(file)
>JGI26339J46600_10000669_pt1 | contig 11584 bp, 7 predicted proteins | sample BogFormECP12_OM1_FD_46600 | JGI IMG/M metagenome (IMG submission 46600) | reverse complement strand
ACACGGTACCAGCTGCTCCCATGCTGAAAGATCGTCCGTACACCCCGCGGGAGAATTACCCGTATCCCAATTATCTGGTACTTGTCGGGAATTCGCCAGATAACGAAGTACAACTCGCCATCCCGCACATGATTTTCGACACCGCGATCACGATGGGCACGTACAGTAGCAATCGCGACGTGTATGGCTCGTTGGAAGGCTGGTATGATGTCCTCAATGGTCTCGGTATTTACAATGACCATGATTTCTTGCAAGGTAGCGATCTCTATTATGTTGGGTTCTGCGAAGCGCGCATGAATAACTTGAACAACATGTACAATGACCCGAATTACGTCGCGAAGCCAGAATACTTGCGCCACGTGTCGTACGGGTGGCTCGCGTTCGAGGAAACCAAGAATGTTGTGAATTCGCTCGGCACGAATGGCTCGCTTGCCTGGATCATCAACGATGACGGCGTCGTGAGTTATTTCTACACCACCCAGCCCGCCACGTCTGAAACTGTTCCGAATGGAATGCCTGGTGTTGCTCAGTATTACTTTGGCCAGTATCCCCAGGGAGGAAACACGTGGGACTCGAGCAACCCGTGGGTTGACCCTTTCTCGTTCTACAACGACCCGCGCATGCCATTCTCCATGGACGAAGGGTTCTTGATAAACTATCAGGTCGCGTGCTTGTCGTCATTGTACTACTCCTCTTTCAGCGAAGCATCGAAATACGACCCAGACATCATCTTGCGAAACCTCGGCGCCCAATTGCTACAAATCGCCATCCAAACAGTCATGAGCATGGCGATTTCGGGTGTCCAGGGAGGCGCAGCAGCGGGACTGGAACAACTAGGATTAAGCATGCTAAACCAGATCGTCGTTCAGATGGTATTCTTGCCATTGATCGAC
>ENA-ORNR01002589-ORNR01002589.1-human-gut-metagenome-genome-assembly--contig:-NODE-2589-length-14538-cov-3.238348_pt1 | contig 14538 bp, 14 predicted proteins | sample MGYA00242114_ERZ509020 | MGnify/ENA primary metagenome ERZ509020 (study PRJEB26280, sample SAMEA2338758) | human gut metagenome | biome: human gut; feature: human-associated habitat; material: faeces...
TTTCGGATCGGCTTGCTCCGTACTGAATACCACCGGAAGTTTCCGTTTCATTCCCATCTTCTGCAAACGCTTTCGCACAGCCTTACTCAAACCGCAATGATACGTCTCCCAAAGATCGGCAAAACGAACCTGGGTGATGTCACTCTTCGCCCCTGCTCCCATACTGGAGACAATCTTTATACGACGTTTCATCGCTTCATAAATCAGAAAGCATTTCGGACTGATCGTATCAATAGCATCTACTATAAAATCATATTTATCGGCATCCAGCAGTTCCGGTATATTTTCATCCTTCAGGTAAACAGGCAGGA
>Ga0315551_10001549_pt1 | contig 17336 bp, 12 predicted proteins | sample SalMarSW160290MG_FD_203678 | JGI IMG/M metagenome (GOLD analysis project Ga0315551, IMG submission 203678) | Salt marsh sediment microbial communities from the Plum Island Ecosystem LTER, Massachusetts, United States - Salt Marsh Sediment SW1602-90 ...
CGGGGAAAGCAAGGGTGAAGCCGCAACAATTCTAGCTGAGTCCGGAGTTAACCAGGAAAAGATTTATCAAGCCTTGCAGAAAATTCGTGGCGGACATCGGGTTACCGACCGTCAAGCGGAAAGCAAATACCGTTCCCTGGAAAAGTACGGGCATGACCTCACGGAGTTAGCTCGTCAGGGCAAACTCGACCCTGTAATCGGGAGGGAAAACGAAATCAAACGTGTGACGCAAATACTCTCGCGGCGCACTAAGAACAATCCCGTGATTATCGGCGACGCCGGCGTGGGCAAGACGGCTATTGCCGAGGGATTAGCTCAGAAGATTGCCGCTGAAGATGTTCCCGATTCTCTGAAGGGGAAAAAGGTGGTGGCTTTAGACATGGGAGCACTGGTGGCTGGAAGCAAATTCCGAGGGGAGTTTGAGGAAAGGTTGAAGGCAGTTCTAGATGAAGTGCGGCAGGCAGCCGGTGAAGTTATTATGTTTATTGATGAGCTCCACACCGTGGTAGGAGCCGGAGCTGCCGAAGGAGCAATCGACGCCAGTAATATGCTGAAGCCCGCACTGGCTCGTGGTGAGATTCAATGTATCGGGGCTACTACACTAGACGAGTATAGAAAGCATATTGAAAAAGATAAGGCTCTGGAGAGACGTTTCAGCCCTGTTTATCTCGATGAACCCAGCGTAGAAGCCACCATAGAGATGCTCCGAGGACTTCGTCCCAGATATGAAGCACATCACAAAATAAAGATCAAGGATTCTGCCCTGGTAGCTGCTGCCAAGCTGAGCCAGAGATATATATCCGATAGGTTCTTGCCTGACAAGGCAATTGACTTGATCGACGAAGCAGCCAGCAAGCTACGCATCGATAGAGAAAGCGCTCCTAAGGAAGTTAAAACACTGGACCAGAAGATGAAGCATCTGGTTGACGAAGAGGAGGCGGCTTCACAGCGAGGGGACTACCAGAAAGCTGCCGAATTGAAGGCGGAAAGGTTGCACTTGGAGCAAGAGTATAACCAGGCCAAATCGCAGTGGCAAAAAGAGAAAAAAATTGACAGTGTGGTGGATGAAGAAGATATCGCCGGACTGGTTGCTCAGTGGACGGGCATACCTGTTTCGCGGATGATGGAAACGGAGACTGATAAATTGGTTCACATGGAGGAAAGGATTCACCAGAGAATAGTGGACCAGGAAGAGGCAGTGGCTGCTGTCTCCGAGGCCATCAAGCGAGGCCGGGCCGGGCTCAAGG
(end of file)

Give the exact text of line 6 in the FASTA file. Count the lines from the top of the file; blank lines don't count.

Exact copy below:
CGGGGAAAGCAAGGGTGAAGCCGCAACAATTCTAGCTGAGTCCGGAGTTAACCAGGAAAAGATTTATCAAGCCTTGCAGAAAATTCGTGGCGGACATCGGGTTACCGACCGTCAAGCGGAAAGCAAATACCGTTCCCTGGAAAAGTACGGGCATGACCTCACGGAGTTAGCTCGTCAGGGCAAACTCGACCCTGTAATCGGGAGGGAAAACGAAATCAAACGTGTGACGCAAATACTCTCGCGGCGCACTAAGAACAATCCCGTGATTATCGGCGACGCCGGCGTGGGCAAGACGGCTATTGCCGAGGGATTAGCTCAGAAGATTGCCGCTGAAGATGTTCCCGATTCTCTGAAGGGGAAAAAGGTGGTGGCTTTAGACATGGGAGCACTGGTGGCTGGAAGCAAATTCCGAGGGGAGTTTGAGGAAAGGTTGAAGGCAGTTCTAGATGAAGTGCGGCAGGCAGCCGGTGAAGTTATTATGTTTATTGATGAGCTCCACACCGTGGTAGGAGCCGGAGCTGCCGAAGGAGCAATCGACGCCAGTAATATGCTGAAGCCCGCACTGGCTCGTGGTGAGATTCAATGTATCGGGGCTACTACACTAGACGAGTATAGAAAGCATATTGAAAAAGATAAGGCTCTGGAGAGACGTTTCAGCCCTGTTTATCTCGATGAACCCAGCGTAGAAGCCACCATAGAGATGCTCCGAGGACTTCGTCCCAGATATGAAGCACATCACAAAATAAAGATCAAGGATTCTGCCCTGGTAGCTGCTGCCAAGCTGAGCCAGAGATATATATCCGATAGGTTCTTGCCTGACAAGGCAATTGACTTGATCGACGAAGCAGCCAGCAAGCTACGCATCGATAGAGAAAGCGCTCCTAAGGAAGTTAAAACACTGGACCAGAAGATGAAGCATCTGGTTGACGAAGAGGAGGCGGCTTCACAGCGAGGGGACTACCAGAAAGCTGCCGAATTGAAGGCGGAAAGGTTGCACTTGGAGCAAGAGTATAACCAGGCCAAATCGCAGTGGCAAAAAGAGAAAAAAATTGACAGTGTGGTGGATGAAGAAGATATCGCCGGACTGGTTGCTCAGTGGACGGGCATACCTGTTTCGCGGATGATGGAAACGGAGACTGATAAATTGGTTCACATGGAGGAAAGGATTCACCAGAGAATAGTGGACCAGGAAGAGGCAGTGGCTGCTGTCTCCGAGGCCATCAAGCGAGGCCGGGCCGGGCTCAAGG